Seasonal sweeping rule changes have become a regular feature of Formula 1 these days and one of the burning questions on everybody's lips ahead of this weekend's season-opening Australian Grand Prix is just how measures such as the adjustable rear wing (or drag reduction system/DRS as it has been snappily dubbed), the return of KERS and higher degradation Pirelli tyres will influence the racing in 2011.
In reality, it won't be until Sunday that we start to get a clearer understanding of just how different the average grand prix will be in 2011.
After 15 days of testing in Spain, teams can still only make educated guesses as to how things will pan out in the heat of competition, but most agree that you are almost certain to see some surprises in Melbourne. The early signs are positive, but just what can we expect from the Australian Grand Prix?
Adjustable rear wings
Along with the new Pirelli tyres, adjustable rear wings is the most talked about innovation over the winter. It will come into effect when a pursuing car is within one second of the car ahead (except during the opening two laps of a race or after a safety car period). The chasing driver can open the gap between the two elements of the rear wing when in a designated part of the track - initially a 600 metre stretch. This will slash his rear wing's drag effect, potentially give a top speed boost of an estimated 12-15kph and ensure that the car behind gets a run on his prey.
Michael Schumacher tries the adjustable rear wing © sutton-images.com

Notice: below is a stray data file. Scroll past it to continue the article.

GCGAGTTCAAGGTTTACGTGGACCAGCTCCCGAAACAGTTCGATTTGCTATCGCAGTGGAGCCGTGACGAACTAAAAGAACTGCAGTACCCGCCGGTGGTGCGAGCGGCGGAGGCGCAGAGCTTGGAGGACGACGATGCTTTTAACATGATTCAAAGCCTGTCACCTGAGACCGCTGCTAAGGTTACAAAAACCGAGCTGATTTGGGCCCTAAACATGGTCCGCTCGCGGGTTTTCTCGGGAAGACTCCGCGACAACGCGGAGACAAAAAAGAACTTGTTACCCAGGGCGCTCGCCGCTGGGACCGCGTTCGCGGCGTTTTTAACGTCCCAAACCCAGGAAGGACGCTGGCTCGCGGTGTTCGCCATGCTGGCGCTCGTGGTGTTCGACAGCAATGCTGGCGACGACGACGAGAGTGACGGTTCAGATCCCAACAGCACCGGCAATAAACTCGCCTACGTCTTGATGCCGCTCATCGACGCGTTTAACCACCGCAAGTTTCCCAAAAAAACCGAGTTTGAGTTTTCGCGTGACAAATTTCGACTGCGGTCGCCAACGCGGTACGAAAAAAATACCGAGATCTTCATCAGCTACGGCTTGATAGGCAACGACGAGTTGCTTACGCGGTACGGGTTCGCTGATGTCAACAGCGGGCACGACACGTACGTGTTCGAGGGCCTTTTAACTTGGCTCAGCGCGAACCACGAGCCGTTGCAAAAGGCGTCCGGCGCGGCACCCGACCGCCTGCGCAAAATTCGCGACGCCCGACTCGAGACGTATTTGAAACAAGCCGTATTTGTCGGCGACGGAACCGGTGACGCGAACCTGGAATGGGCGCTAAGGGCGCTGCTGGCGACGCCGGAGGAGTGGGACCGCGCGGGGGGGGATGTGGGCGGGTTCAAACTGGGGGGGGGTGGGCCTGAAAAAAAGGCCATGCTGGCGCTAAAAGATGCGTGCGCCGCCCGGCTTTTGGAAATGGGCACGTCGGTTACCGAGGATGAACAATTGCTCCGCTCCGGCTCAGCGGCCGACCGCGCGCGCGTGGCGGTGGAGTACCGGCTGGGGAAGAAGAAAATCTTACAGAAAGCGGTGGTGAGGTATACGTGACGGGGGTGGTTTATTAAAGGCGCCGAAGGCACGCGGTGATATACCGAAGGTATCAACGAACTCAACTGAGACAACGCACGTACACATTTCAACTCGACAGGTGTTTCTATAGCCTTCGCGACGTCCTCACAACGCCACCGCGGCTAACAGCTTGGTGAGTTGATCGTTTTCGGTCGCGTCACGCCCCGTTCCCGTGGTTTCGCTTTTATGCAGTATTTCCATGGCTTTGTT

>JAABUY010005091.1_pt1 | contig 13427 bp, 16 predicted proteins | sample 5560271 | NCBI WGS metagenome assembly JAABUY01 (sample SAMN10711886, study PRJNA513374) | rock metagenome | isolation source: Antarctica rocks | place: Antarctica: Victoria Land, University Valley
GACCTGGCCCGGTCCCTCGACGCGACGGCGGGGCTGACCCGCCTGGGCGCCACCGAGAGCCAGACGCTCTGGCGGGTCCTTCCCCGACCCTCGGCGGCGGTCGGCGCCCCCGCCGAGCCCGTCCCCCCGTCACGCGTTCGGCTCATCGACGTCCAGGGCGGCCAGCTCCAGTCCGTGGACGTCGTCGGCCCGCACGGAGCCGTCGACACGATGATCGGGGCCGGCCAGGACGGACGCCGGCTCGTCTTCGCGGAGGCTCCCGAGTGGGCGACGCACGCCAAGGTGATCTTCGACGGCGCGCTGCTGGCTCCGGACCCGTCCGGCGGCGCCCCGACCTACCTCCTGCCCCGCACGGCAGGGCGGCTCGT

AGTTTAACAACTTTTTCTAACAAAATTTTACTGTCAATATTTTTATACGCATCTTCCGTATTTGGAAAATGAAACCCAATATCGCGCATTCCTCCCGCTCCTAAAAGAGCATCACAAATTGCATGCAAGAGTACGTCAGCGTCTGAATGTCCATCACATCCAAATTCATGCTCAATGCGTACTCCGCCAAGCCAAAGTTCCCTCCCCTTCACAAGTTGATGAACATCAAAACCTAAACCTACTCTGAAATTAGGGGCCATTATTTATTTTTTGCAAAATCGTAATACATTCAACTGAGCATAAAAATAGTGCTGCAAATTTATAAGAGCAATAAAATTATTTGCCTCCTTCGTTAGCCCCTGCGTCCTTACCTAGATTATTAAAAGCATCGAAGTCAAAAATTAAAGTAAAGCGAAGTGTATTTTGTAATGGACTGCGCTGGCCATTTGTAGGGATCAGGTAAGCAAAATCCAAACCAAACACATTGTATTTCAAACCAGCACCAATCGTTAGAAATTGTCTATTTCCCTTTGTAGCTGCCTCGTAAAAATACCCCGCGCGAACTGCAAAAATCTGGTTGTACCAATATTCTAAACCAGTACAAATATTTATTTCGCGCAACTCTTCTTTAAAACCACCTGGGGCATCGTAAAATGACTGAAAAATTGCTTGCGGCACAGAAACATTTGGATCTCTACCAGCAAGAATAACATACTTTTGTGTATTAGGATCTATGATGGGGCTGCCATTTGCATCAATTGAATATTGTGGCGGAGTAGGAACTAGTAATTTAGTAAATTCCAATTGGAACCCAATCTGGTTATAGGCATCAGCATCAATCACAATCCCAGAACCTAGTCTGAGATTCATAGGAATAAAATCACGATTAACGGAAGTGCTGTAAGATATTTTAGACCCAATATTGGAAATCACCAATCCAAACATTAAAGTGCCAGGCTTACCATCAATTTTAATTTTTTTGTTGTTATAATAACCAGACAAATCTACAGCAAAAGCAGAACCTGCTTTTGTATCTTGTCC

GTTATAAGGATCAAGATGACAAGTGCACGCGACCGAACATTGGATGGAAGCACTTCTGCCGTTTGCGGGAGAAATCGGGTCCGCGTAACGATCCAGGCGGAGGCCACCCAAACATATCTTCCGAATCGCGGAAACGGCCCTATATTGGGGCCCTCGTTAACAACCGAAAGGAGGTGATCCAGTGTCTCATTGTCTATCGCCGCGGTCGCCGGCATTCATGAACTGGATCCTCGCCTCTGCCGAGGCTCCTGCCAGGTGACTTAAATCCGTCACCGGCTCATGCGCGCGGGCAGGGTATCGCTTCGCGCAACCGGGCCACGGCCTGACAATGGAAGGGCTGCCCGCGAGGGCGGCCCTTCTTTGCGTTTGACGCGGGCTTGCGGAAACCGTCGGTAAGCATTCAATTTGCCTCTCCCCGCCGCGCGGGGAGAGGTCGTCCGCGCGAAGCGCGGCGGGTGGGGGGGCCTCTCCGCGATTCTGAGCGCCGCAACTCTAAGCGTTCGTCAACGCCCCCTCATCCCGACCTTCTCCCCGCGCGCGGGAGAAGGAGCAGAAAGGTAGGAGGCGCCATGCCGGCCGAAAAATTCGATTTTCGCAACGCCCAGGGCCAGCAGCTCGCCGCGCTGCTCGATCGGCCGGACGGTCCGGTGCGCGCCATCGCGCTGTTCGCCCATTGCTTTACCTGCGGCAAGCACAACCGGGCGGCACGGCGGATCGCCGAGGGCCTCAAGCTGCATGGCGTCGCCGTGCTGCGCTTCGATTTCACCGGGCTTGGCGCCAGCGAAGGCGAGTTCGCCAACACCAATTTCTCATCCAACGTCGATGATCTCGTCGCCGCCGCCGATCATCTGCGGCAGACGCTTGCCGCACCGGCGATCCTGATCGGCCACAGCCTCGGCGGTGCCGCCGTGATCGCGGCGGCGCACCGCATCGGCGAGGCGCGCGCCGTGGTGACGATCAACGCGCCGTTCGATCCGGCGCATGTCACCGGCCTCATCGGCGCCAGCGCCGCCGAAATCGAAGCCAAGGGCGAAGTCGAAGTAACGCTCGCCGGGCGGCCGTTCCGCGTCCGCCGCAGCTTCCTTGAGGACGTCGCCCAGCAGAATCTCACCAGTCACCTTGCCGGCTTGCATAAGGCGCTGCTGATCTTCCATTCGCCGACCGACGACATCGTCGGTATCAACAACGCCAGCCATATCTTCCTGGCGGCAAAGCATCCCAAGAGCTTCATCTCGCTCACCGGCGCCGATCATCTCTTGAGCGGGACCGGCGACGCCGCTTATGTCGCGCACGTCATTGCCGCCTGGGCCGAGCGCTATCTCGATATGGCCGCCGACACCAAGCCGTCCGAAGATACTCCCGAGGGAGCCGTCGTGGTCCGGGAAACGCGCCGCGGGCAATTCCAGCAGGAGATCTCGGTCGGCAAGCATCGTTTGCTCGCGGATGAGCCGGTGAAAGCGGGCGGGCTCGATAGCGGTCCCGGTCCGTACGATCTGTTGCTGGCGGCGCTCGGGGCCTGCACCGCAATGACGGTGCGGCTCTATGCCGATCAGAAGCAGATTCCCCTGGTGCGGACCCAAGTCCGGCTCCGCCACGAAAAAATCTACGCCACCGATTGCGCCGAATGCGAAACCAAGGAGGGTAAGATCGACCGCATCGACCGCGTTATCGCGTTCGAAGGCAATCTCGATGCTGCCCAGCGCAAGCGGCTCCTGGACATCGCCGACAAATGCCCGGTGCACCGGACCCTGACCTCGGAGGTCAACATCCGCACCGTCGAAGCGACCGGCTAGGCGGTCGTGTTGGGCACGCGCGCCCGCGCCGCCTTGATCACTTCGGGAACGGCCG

Forget about the speculation about drivers being punished for using it when not in the zone - provided the system works, the FIA will govern when the wing can be opened. What is far more interesting is how it will impact the racing, and that depends entirely on how the use of the adjustable wing is tweaked during the year.
Red Bull design genius Adrian Newey sums it up best. During AUTOSPORT International, he revealed his fears that overtaking would become too easy and the result of a button-push rather than any driving skill.
"It will help overtaking," said Newey. "It reduces the drag of the car in the straight so it gives extra speed. The key is juggling it and adjusting it so that it makes overtaking possible, but not too easy."
There are two schools of thought on this. The first is the Newey argument, which can be characterised as putting a high price on the value of overtaking.
The classic example is basketball versus football - if scoring is regular, it becomes run of the mill; if it is rare, it is a moment of high excitement.
The second argument is that few can remember the last time that fans were up in arms about there being too much overtaking! Central to the question is the motivation behind its introduction.
"You have to bear in mind what this is trying to achieve," says Renault technical director James Allison. "It's about giving the car behind that slight advantage to make a move possible that wouldn't have been possible before. To do that, you might have to adjust how it is used from track to track."
With that in mind, let's take a look at what this means in the real world.